New Coding4Fun Article - It's Getting Hot in Here
The second installment of my Coding4Fun column "Some Assembly Required" is up. It's called "It's Getting Hot In Here." This week I use Phidgets to measure the temperature in my cube, but I also interface with a temperature Web Service to find out the temperature outside. Then with some poorman's GDI and WinForms I chart the results over time. There's also a simple plugin system using Reflection and a shared Interface that allows one to add other temperature providers.
(An interesting extension plugin would be one that pulls the current temperature from the motherboard and CPU on-board sensors and compares it to the ambient temperature inside and outside. There's lots of possibilities.)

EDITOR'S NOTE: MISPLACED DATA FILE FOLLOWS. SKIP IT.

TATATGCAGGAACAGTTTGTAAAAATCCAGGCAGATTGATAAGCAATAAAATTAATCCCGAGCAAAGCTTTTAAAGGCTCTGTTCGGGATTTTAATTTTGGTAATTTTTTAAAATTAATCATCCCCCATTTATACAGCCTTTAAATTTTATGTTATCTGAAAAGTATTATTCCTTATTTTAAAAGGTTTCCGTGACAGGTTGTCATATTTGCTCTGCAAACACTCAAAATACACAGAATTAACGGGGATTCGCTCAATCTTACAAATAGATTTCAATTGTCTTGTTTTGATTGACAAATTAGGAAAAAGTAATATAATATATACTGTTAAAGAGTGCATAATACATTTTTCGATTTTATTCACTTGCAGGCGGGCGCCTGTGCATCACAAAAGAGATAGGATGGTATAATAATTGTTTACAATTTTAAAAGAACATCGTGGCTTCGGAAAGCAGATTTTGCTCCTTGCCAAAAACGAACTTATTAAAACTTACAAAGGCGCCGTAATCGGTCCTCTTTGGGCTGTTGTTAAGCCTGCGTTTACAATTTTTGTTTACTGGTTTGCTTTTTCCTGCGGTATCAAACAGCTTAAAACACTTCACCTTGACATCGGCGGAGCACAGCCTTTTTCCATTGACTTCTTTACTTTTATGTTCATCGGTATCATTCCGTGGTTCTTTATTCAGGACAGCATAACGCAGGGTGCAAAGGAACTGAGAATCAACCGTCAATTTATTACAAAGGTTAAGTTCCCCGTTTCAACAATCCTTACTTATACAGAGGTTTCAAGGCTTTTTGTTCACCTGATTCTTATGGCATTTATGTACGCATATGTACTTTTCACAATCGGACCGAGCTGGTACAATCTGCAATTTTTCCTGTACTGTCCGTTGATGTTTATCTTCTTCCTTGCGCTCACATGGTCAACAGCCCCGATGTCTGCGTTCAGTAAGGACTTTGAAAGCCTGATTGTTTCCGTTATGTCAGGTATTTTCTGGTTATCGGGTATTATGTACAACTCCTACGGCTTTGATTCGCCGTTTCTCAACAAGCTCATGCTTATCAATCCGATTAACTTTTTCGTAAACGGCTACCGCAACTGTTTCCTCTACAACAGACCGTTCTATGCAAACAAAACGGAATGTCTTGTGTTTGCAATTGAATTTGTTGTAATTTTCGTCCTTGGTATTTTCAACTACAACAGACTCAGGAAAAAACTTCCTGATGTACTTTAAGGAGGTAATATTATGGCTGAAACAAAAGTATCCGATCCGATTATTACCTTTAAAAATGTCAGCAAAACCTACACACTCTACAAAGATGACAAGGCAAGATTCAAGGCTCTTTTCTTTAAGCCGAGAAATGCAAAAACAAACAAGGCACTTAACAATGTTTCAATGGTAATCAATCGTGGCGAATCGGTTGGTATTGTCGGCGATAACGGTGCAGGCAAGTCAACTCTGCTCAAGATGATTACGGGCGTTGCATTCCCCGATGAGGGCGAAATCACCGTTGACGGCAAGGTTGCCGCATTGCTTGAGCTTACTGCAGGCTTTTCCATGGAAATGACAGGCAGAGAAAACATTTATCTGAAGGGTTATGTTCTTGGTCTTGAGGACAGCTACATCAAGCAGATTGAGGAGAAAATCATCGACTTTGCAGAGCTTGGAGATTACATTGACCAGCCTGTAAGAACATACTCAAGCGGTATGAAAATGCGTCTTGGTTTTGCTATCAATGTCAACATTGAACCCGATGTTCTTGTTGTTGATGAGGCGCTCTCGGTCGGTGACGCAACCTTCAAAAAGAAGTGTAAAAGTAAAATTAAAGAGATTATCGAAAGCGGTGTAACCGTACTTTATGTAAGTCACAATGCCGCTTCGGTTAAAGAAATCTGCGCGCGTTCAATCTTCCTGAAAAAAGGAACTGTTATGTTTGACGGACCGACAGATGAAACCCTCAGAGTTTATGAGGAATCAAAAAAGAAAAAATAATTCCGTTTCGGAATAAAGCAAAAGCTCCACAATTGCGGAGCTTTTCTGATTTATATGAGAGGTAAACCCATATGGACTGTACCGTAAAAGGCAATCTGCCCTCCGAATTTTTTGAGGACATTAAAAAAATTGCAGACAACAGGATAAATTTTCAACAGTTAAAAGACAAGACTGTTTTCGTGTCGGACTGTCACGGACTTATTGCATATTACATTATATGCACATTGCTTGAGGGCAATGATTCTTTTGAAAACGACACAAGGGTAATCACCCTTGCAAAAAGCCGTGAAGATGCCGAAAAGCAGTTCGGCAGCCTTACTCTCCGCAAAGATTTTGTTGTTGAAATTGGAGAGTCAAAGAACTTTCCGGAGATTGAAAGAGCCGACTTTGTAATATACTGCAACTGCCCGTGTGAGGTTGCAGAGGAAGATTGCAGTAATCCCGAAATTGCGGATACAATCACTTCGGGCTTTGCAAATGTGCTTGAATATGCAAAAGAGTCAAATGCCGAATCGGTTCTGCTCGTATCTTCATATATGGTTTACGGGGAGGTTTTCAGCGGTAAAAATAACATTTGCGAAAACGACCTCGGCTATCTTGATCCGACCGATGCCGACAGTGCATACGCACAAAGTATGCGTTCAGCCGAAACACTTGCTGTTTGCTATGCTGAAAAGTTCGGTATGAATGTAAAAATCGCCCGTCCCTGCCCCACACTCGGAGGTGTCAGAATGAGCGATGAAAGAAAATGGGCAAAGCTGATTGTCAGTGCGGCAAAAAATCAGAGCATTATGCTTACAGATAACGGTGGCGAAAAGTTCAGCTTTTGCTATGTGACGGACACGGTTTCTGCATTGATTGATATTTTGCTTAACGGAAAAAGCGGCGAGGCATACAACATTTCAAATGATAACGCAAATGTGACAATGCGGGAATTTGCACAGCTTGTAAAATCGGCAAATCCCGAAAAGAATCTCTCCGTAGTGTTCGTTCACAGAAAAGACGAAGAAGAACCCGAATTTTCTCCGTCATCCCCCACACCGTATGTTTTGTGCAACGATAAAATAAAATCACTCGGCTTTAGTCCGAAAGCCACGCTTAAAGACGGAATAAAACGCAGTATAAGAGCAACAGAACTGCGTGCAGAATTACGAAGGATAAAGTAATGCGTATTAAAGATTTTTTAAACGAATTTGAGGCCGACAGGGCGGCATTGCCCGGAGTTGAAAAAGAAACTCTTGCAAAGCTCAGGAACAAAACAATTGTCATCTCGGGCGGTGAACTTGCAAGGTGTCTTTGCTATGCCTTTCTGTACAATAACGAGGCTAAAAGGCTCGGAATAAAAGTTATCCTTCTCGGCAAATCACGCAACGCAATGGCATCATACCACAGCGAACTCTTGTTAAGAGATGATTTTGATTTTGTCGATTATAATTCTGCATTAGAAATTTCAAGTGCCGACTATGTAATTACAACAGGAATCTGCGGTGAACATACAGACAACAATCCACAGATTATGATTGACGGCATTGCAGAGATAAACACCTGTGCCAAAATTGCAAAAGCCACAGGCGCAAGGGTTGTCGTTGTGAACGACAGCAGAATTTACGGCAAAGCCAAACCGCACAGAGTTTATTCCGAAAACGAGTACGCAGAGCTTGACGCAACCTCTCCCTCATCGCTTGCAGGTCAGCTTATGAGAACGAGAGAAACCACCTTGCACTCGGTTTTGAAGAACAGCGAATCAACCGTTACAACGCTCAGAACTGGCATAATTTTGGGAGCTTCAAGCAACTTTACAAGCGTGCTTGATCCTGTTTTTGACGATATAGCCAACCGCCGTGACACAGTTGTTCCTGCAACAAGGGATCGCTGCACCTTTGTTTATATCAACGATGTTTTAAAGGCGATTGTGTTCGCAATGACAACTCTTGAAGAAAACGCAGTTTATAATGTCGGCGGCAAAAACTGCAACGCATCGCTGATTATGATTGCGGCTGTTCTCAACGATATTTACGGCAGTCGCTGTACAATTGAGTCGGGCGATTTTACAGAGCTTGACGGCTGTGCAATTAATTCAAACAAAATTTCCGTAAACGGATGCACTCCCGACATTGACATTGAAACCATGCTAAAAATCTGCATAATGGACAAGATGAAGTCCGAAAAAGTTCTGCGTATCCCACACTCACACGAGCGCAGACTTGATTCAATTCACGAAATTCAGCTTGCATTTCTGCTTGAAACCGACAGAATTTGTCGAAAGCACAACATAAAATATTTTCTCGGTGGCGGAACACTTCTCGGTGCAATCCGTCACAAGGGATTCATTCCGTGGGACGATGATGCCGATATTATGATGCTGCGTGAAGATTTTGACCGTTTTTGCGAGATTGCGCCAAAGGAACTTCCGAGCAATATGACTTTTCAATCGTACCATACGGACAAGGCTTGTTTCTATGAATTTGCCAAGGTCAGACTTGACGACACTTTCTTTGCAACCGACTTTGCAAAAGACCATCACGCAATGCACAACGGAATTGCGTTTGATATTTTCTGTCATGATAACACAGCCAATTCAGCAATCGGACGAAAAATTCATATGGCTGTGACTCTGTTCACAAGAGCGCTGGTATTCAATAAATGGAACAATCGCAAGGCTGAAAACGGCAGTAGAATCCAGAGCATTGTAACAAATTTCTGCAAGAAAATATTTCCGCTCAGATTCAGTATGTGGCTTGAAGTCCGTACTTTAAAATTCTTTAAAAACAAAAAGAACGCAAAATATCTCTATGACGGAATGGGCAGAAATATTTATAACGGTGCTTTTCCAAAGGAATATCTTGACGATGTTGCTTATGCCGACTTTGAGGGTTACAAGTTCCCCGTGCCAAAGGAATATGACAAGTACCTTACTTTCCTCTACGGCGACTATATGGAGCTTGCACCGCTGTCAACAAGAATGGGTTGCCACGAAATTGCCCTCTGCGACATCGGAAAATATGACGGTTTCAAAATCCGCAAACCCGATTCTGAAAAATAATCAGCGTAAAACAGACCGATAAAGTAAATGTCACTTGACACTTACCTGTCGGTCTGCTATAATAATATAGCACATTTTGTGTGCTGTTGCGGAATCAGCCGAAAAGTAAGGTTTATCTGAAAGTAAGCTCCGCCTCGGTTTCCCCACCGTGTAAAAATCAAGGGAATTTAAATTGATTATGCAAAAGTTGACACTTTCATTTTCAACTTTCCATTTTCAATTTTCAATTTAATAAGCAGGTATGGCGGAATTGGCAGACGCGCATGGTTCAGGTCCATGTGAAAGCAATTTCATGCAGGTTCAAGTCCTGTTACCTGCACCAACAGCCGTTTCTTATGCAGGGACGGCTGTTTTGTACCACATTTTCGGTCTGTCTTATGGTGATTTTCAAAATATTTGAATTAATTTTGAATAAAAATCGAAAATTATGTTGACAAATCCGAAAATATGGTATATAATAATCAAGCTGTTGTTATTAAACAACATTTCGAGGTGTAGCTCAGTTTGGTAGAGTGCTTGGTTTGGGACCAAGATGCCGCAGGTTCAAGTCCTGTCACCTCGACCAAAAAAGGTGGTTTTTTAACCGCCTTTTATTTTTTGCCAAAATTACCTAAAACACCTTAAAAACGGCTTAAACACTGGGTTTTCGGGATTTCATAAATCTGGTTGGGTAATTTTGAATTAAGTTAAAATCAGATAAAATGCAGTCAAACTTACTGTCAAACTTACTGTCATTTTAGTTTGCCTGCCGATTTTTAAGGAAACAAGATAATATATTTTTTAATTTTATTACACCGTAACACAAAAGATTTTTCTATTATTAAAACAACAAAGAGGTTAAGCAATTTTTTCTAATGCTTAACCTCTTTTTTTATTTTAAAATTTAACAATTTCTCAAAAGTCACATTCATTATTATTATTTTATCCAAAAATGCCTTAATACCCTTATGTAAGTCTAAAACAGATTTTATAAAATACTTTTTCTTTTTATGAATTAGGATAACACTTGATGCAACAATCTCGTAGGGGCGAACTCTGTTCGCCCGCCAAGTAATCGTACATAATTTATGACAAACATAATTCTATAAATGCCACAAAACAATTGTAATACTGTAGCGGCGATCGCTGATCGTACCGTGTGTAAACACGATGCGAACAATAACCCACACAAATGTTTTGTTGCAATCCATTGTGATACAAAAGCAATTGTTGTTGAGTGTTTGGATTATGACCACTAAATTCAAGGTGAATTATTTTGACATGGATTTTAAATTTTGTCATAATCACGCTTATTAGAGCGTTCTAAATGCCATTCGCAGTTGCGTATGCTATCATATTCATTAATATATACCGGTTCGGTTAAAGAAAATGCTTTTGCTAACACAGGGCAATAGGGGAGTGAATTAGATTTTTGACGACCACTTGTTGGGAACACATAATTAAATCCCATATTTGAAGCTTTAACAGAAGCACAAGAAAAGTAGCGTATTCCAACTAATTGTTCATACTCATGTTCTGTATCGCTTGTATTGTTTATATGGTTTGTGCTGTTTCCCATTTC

The Coding4Fun site is of course, about fun, but it's also about presenting basic programming concepts to hobbyists who may not be totally familiar with concepts like OOP or Interface-oriented programming. I try to sneak in a few little tips and tricks to move folks who may not be programmers for a living in the direction of good (or decent) design.
The code isn't perfect or pristine, but it works, and it works pretty well. The Phidgets are a blast to work with, and I hope to move beyond this simple example and perhaps write a robot or a security system or something. I highly recommend them for prototyping any hardware projects you've been putting off. If you're a high-school computer teacher this kind of equipment could introduce coding to a much wider groups of students that would typically be interested.